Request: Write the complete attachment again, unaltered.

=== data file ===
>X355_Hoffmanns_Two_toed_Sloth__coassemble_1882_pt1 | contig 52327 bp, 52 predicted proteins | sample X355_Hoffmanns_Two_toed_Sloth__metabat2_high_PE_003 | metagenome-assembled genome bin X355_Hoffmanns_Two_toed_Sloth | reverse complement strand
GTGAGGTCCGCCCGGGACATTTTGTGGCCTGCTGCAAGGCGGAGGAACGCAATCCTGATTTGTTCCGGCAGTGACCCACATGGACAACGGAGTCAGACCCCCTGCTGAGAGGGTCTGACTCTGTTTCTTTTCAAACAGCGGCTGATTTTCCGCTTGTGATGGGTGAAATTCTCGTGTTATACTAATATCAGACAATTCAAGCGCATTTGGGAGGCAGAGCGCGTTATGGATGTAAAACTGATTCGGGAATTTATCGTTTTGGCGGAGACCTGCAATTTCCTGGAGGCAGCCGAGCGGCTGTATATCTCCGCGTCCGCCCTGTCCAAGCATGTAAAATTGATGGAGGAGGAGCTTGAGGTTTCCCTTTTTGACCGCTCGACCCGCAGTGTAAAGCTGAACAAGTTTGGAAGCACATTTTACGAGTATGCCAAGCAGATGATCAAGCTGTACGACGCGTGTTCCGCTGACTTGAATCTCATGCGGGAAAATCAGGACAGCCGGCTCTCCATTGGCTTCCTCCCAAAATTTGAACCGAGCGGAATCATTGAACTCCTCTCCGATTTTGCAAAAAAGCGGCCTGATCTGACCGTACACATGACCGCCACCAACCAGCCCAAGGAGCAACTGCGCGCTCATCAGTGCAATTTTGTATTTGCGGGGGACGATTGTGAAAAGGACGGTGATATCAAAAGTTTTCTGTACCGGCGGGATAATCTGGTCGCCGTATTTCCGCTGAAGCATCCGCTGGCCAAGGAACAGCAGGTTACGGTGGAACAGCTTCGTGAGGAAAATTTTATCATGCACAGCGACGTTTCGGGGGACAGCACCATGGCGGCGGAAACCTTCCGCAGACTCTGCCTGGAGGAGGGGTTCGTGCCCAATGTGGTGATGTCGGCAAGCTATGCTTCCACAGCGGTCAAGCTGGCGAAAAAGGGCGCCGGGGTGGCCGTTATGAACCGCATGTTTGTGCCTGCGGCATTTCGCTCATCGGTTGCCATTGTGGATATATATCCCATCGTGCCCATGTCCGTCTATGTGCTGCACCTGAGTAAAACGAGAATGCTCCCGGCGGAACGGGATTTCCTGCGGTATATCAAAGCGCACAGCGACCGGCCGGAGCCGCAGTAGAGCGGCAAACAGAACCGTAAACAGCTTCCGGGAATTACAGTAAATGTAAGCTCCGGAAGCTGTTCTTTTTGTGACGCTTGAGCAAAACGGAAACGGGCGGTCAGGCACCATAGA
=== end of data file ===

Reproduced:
>X355_Hoffmanns_Two_toed_Sloth__coassemble_1882_pt1 | contig 52327 bp, 52 predicted proteins | sample X355_Hoffmanns_Two_toed_Sloth__metabat2_high_PE_003 | metagenome-assembled genome bin X355_Hoffmanns_Two_toed_Sloth | reverse complement strand
GTGAGGTCCGCCCGGGACATTTTGTGGCCTGCTGCAAGGCGGAGGAACGCAATCCTGATTTGTTCCGGCAGTGACCCACATGGACAACGGAGTCAGACCCCCTGCTGAGAGGGTCTGACTCTGTTTCTTTTCAAACAGCGGCTGATTTTCCGCTTGTGATGGGTGAAATTCTCGTGTTATACTAATATCAGACAATTCAAGCGCATTTGGGAGGCAGAGCGCGTTATGGATGTAAAACTGATTCGGGAATTTATCGTTTTGGCGGAGACCTGCAATTTCCTGGAGGCAGCCGAGCGGCTGTATATCTCCGCGTCCGCCCTGTCCAAGCATGTAAAATTGATGGAGGAGGAGCTTGAGGTTTCCCTTTTTGACCGCTCGACCCGCAGTGTAAAGCTGAACAAGTTTGGAAGCACATTTTACGAGTATGCCAAGCAGATGATCAAGCTGTACGACGCGTGTTCCGCTGACTTGAATCTCATGCGGGAAAATCAGGACAGCCGGCTCTCCATTGGCTTCCTCCCAAAATTTGAACCGAGCGGAATCATTGAACTCCTCTCCGATTTTGCAAAAAAGCGGCCTGATCTGACCGTACACATGACCGCCACCAACCAGCCCAAGGAGCAACTGCGCGCTCATCAGTGCAATTTTGTATTTGCGGGGGACGATTGTGAAAAGGACGGTGATATCAAAAGTTTTCTGTACCGGCGGGATAATCTGGTCGCCGTATTTCCGCTGAAGCATCCGCTGGCCAAGGAACAGCAGGTTACGGTGGAACAGCTTCGTGAGGAAAATTTTATCATGCACAGCGACGTTTCGGGGGACAGCACCATGGCGGCGGAAACCTTCCGCAGACTCTGCCTGGAGGAGGGGTTCGTGCCCAATGTGGTGATGTCGGCAAGCTATGCTTCCACAGCGGTCAAGCTGGCGAAAAAGGGCGCCGGGGTGGCCGTTATGAACCGCATGTTTGTGCCTGCGGCATTTCGCTCATCGGTTGCCATTGTGGATATATATCCCATCGTGCCCATGTCCGTCTATGTGCTGCACCTGAGTAAAACGAGAATGCTCCCGGCGGAACGGGATTTCCTGCGGTATATCAAAGCGCACAGCGACCGGCCGGAGCCGCAGTAGAGCGGCAAACAGAACCGTAAACAGCTTCCGGGAATTACAGTAAATGTAAGCTCCGGAAGCTGTTCTTTTTGTGACGCTTGAGCAAAACGGAAACGGGCGGTCAGGCACCATAGA